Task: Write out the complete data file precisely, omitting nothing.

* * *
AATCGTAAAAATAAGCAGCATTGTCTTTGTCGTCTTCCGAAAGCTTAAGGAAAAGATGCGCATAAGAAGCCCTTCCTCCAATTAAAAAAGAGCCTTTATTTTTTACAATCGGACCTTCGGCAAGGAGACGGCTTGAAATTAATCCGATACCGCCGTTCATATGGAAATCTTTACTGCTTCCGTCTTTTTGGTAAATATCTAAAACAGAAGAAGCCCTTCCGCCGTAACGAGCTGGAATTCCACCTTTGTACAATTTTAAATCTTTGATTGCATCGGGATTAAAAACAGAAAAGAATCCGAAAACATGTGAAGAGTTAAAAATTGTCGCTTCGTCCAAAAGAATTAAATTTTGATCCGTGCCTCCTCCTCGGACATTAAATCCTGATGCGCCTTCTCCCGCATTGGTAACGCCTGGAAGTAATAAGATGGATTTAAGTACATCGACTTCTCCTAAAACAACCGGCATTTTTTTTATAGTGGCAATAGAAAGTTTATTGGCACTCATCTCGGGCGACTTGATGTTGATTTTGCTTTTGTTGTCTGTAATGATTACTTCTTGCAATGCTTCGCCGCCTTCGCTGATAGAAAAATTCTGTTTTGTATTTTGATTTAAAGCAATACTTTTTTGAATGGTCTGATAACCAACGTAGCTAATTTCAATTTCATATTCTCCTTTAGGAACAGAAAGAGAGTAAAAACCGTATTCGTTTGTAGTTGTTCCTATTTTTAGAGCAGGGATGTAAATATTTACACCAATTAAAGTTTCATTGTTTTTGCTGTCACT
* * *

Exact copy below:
AATCGTAAAAATAAGCAGCATTGTCTTTGTCGTCTTCCGAAAGCTTAAGGAAAAGATGCGCATAAGAAGCCCTTCCTCCAATTAAAAAAGAGCCTTTATTTTTTACAATCGGACCTTCGGCAAGGAGACGGCTTGAAATTAATCCGATACCGCCGTTCATATGGAAATCTTTACTGCTTCCGTCTTTTTGGTAAATATCTAAAACAGAAGAAGCCCTTCCGCCGTAACGAGCTGGAATTCCACCTTTGTACAATTTTAAATCTTTGATTGCATCGGGATTAAAAACAGAAAAGAATCCGAAAACATGTGAAGAGTTAAAAATTGTCGCTTCGTCCAAAAGAATTAAATTTTGATCCGTGCCTCCTCCTCGGACATTAAATCCTGATGCGCCTTCTCCCGCATTGGTAACGCCTGGAAGTAATAAGATGGATTTAAGTACATCGACTTCTCCTAAAACAACCGGCATTTTTTTTATAGTGGCAATAGAAAGTTTATTGGCACTCATCTCGGGCGACTTGATGTTGATTTTGCTTTTGTTGTCTGTAATGATTACTTCTTGCAATGCTTCGCCGCCTTCGCTGATAGAAAAATTCTGTTTTGTATTTTGATTTAAAGCAATACTTTTTTGAATGGTCTGATAACCAACGTAGCTAATTTCAATTTCATATTCTCCTTTAGGAACAGAAAGAGAGTAAAAACCGTATTCGTTTGTAGTTGTTCCTATTTTTAGAGCAGGGATGTAAATATTTACACCAATTAAAGTTTCATTGTTTTTGCTGTCACT